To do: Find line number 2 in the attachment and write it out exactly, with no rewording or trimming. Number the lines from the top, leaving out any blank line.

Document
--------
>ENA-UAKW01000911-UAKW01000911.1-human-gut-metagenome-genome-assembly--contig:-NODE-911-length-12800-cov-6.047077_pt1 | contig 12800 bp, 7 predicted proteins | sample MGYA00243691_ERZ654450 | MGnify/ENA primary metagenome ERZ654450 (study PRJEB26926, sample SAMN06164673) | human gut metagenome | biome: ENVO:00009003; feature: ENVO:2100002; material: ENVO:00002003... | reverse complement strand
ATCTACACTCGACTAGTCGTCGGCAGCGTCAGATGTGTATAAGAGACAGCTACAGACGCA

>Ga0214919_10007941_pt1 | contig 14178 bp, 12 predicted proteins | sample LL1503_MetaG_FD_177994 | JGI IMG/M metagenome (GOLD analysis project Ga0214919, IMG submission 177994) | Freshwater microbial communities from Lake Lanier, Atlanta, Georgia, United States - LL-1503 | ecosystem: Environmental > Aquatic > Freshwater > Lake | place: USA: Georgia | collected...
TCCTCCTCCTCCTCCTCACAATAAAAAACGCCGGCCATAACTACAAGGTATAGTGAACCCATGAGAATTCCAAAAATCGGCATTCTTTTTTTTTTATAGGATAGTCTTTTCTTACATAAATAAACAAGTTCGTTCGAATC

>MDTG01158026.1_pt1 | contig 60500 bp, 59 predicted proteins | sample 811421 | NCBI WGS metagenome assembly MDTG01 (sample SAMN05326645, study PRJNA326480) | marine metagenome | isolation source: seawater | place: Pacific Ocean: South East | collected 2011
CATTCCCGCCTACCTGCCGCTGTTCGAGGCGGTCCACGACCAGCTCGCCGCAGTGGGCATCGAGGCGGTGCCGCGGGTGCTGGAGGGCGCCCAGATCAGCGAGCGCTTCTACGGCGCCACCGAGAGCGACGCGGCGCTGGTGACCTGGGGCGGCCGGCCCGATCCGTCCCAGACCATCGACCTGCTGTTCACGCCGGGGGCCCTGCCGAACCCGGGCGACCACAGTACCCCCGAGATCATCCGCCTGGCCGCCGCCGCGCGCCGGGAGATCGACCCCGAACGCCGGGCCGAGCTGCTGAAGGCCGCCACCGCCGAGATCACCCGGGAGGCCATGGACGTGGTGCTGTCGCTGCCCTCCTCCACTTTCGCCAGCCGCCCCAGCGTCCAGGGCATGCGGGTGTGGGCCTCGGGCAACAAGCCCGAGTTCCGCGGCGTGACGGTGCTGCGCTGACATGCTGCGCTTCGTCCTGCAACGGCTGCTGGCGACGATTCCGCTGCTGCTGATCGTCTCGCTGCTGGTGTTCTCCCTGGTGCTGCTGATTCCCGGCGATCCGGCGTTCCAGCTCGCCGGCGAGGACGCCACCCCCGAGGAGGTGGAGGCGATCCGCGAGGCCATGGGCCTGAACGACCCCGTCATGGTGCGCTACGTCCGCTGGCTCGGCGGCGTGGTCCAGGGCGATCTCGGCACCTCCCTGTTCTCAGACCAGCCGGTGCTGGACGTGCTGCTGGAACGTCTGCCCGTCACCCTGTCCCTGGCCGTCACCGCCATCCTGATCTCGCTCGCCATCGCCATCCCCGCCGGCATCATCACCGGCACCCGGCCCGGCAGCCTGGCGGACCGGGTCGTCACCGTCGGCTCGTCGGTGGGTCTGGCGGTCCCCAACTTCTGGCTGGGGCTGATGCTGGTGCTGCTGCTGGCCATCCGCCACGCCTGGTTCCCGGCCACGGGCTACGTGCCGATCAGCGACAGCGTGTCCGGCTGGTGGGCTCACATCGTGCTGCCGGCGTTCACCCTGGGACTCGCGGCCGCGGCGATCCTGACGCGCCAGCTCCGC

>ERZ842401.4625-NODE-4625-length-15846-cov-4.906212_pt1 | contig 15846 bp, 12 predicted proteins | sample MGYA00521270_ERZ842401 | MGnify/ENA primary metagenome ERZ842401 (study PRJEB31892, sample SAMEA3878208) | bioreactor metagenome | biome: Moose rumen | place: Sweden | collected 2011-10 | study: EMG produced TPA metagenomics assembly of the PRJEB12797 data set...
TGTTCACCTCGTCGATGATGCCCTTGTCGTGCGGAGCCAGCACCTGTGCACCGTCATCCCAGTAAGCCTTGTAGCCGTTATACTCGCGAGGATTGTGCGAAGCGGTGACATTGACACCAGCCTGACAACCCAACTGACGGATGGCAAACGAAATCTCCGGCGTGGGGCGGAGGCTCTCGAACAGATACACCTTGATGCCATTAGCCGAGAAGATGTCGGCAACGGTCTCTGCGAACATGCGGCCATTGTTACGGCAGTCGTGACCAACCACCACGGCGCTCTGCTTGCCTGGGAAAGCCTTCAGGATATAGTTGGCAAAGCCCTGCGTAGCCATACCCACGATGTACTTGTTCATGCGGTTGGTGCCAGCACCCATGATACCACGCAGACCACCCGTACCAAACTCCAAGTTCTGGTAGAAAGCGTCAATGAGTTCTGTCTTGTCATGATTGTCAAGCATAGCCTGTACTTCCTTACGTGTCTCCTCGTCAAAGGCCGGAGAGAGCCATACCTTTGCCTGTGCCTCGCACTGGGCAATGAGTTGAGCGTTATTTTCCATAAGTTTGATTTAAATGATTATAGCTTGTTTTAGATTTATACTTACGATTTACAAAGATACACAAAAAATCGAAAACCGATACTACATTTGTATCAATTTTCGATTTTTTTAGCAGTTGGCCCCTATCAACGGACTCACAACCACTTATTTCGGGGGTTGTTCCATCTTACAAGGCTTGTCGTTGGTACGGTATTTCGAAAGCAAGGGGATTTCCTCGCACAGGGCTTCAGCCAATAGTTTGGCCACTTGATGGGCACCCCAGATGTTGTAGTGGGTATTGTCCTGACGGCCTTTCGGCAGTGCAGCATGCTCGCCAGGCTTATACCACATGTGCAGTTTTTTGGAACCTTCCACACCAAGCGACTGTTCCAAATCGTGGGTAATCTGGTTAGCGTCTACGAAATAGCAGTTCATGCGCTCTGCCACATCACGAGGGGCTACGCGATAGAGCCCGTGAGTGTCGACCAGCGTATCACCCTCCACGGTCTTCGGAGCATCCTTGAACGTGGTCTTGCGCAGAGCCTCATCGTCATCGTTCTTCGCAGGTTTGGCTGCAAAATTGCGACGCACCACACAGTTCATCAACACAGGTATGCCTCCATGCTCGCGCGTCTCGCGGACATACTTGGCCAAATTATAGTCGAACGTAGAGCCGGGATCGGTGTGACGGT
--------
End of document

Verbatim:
ATCTACACTCGACTAGTCGTCGGCAGCGTCAGATGTGTATAAGAGACAGCTACAGACGCA